Lovelace film illustrates horrors of porn industry

Written by Hysen Sisco, MIM Intern

Linda Boreman, stage name Linda Lovelace, of the infamous 1972 porn film Deep Throat, sought to change the status quo of sheltered ignorance and found herself in an ugly, new world. The new film, Lovelace, starring Amanda Seyfried, is a glaring illustration of the negative effect of pornography on the performers.

Lovelace’s life is one of personal tragedy brought on by ignorance and her attempts to overcome it. She was a victim of the people around her, who thought that her beautiful face was theirs to farm out as they pleased. Married to her manager, who abused and forced her to perform sex acts with anyone for the right price, Lovelace was trafficked and unable to fight what she would never consent to.

Not much has changed for performers since Lovelace’s work. Most still suffer the same indignities and injustices of Lovelace’s life. Often this includes rapes, unsanitary conditions, incomplete medical checks and contract violations from directors and producers forcing the performer to execute scenarios specifically prohibited in their contract.

Catharine MacKinnon, who represented Lovelace and battled pornography through civil rights litigation, explains the hypocrisy of defending pornography as a form of free speech: “the ‘speech’ of the pornographers is the use and abuse of the bodies of mainly women, who were far from free and were not speaking for themselves.”

Many former performers have spoken out about their experiences, describing nightmarish situations of violence and coercion.

Jersey Jaxin:

“You are a number. You’re bruised. You have black eyes. You’re ripped. You’re torn. You have your insides coming out. It’s not pretty … on set. You get hurt… You can say anything you want and they don’t’ listen… They have another scene to go to. It’s all about the money. They’ve forgotten who they are and they don’t care who they are hurting.”

Elizabeth Rollings:

“You have to submit to others (producers, agents, etc.) no matter how important you think you are, you’re not in control… Having men do disgusting things to me and even if it hurt, I had to make it seem like I was enjoying every minute of it. I hated it.”

Veronica Lain:

“I definitely did some things I did not want to do… I was one of those girls who was gagged and choked.”

Lovelace famously testified before Congress, “You are watching me being raped … there was a gun to my head the entire time.” Addressing Lovelace’s role in Deep Throat, film critic Andrew O’Hehir wrote for Salon that the film’s namesake “was [historically] presented as a symbol of female sexual liberation. It all seems too ridiculous now, not to mention tragic.”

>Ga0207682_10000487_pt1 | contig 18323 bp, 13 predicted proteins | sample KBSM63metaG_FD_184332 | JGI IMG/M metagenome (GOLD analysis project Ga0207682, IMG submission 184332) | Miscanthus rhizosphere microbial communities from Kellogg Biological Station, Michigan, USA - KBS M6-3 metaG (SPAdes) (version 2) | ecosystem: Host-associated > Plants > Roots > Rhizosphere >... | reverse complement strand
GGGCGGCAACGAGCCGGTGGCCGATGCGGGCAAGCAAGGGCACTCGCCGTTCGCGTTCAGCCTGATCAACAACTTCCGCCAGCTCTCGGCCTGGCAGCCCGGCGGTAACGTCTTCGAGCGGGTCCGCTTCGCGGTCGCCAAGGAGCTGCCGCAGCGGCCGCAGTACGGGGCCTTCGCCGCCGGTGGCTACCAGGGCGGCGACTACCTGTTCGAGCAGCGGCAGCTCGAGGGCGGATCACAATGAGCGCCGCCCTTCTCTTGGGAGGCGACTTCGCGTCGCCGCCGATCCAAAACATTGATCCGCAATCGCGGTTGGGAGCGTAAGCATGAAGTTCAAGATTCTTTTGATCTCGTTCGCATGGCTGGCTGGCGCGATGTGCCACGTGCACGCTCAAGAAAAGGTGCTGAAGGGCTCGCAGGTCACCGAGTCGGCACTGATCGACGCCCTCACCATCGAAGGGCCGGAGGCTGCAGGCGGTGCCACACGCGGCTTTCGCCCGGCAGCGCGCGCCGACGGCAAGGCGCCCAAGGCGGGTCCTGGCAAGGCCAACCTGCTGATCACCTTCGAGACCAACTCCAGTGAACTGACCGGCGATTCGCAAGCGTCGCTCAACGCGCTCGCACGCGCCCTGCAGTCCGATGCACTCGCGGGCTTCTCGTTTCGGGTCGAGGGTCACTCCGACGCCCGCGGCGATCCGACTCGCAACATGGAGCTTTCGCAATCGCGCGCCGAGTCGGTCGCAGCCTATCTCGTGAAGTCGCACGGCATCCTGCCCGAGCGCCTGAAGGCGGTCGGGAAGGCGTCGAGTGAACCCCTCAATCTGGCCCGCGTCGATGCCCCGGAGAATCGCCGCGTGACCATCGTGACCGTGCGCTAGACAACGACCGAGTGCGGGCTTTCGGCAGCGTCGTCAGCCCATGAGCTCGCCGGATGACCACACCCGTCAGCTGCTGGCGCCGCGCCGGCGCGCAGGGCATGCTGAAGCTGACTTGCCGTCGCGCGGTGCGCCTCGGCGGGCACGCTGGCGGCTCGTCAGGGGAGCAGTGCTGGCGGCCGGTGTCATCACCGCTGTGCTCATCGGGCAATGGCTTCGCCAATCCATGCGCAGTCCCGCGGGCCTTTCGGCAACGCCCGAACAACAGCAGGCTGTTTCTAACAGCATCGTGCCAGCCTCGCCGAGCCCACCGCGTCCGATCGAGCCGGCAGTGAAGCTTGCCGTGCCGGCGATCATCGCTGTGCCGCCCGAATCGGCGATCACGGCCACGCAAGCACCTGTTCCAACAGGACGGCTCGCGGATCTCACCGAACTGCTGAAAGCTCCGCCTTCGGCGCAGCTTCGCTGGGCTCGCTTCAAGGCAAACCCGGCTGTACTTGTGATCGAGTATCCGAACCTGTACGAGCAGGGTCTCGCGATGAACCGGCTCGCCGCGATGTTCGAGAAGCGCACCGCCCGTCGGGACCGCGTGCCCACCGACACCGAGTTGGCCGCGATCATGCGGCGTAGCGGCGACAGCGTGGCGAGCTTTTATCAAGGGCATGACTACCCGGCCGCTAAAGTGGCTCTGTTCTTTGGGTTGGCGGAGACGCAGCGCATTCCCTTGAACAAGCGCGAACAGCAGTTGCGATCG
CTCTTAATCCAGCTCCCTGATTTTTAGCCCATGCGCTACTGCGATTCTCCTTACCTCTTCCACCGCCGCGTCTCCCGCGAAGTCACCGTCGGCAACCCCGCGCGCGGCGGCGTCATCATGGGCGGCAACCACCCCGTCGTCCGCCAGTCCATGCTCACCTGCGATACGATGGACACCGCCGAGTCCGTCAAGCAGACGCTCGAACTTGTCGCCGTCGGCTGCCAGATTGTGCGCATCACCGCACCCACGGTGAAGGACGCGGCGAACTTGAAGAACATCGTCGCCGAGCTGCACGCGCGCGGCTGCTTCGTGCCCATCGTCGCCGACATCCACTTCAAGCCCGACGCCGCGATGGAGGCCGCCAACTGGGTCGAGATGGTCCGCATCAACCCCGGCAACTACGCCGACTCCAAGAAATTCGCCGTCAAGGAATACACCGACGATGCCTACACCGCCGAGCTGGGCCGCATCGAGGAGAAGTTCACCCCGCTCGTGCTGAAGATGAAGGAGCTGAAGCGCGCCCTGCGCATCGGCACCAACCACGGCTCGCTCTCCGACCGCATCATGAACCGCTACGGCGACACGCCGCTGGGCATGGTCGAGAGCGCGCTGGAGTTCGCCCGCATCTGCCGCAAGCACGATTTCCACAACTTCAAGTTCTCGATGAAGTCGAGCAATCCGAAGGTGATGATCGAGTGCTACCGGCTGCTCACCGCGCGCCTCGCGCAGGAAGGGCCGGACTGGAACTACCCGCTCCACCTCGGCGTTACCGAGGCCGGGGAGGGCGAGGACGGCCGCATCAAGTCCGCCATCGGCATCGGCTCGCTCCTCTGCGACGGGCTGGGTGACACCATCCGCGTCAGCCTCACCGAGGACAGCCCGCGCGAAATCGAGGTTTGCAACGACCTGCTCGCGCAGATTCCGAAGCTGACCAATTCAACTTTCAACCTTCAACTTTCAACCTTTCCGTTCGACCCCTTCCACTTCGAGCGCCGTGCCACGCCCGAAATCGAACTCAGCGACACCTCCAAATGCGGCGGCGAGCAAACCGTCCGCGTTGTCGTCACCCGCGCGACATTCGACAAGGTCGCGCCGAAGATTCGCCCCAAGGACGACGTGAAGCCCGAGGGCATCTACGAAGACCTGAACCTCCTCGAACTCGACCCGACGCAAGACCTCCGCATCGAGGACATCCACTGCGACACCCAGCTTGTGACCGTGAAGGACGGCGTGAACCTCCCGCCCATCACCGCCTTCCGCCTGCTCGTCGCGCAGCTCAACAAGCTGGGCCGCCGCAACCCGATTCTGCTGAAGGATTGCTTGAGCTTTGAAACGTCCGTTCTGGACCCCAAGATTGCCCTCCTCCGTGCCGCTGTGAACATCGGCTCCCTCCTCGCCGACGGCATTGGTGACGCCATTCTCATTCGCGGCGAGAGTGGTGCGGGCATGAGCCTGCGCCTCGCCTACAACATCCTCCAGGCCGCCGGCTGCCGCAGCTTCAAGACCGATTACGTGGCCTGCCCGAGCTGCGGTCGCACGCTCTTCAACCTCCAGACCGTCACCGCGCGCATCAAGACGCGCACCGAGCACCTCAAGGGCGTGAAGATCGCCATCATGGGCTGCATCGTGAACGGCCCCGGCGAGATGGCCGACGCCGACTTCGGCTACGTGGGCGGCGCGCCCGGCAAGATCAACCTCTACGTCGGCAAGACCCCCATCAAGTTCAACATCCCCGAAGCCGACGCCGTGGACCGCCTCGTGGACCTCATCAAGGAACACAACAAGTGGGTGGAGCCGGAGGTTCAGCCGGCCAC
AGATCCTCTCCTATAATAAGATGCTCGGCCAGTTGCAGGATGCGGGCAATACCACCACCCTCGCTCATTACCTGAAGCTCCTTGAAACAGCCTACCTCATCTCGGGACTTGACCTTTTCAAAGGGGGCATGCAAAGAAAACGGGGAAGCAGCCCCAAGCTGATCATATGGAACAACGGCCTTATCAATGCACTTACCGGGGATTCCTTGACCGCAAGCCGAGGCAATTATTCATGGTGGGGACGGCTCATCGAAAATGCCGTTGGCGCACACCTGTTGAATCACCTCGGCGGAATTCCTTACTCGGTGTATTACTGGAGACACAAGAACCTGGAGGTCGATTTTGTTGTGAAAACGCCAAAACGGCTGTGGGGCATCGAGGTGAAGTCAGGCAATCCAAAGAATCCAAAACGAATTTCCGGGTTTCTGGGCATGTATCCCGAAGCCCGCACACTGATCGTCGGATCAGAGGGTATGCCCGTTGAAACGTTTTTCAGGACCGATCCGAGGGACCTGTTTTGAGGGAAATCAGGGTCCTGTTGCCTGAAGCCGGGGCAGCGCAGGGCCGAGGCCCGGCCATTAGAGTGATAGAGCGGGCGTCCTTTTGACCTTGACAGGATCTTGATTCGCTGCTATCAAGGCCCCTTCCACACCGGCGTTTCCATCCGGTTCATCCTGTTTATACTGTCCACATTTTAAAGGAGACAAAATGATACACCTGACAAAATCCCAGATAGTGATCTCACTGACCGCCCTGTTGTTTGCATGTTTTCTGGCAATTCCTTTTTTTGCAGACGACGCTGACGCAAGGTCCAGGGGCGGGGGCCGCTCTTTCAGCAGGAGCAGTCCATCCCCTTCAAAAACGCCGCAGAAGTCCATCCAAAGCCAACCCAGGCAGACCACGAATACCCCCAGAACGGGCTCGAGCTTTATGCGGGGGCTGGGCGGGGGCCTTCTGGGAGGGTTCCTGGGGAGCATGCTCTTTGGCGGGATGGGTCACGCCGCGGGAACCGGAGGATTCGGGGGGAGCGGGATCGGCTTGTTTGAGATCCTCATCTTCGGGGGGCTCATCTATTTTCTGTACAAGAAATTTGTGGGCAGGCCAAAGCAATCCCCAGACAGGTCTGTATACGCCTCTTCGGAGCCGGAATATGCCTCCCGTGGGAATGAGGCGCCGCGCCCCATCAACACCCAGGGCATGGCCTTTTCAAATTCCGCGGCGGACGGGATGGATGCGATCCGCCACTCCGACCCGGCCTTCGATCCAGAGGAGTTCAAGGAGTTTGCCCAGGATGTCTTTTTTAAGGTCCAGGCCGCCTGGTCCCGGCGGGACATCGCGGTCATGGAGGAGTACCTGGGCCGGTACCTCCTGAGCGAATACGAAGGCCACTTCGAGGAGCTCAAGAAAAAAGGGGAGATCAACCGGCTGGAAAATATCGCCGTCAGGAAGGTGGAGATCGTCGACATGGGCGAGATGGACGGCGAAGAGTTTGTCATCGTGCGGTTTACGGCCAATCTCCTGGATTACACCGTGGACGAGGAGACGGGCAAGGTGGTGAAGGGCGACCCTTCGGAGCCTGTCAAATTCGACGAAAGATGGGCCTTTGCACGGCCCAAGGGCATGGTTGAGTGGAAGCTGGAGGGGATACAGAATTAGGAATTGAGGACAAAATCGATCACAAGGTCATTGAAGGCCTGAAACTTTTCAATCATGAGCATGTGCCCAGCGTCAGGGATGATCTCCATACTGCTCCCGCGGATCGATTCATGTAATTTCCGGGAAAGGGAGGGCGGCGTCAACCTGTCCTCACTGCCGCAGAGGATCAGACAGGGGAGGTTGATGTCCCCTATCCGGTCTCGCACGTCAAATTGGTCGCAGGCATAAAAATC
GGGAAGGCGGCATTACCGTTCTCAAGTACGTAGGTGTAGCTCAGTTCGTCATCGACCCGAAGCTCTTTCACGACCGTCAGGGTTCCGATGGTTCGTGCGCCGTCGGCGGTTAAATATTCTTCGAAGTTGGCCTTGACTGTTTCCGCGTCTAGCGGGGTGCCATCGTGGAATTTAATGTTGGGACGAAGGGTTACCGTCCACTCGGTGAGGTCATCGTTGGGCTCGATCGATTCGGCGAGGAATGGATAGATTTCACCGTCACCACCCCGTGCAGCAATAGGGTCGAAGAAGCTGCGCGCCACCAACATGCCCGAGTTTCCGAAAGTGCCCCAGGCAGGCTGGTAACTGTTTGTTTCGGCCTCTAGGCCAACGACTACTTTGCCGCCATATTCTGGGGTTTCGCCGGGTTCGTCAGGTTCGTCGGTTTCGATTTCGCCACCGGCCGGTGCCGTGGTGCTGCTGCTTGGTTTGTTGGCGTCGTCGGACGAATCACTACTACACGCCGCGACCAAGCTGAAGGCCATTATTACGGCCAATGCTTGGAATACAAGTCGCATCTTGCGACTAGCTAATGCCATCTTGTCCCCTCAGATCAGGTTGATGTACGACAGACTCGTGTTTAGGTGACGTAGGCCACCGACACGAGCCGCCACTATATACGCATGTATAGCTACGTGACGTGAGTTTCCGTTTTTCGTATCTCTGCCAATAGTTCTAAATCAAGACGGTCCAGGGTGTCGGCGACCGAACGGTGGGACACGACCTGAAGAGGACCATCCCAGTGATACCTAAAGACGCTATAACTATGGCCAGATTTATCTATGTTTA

Lovelace personally battled misrepresentation, as she was characterized to be a consensual participant in the filming and subsequent abuses.

Lovelace-2013The new film Lovelace is almost universally regarded by critics as an unfortunate, incomplete telling of her story. The film minimalizes, and seemingly whitewashes, Linda Lovelace’s later involvement in the feminist anti-pornography movement.

In an article comparing the film to the real porn industry, adult-film performer Aurora Snow weighs in. After quietly defending the low standards of the industry, Snow admits what everyone suspected all along: In the film, Sayfried’s character says “You made me beautiful,” a line said by many performers on film, according to Snow. “Rarely do girls in porn give themselves any credit for being beautiful… Perhaps it’s the lack of self-worth that tricks some girls down the rabbit hole into believing they’re nothing more than a marketable product.” Snow concludes her article with “there are some truths in this film—and when they hit, they hit hard.”






Hysen graduated from Brigham Young University-Idaho with a degree in English. She is from Tokyo, Japan and enjoys reading, biking and analyzing movies and other people’s relationships.

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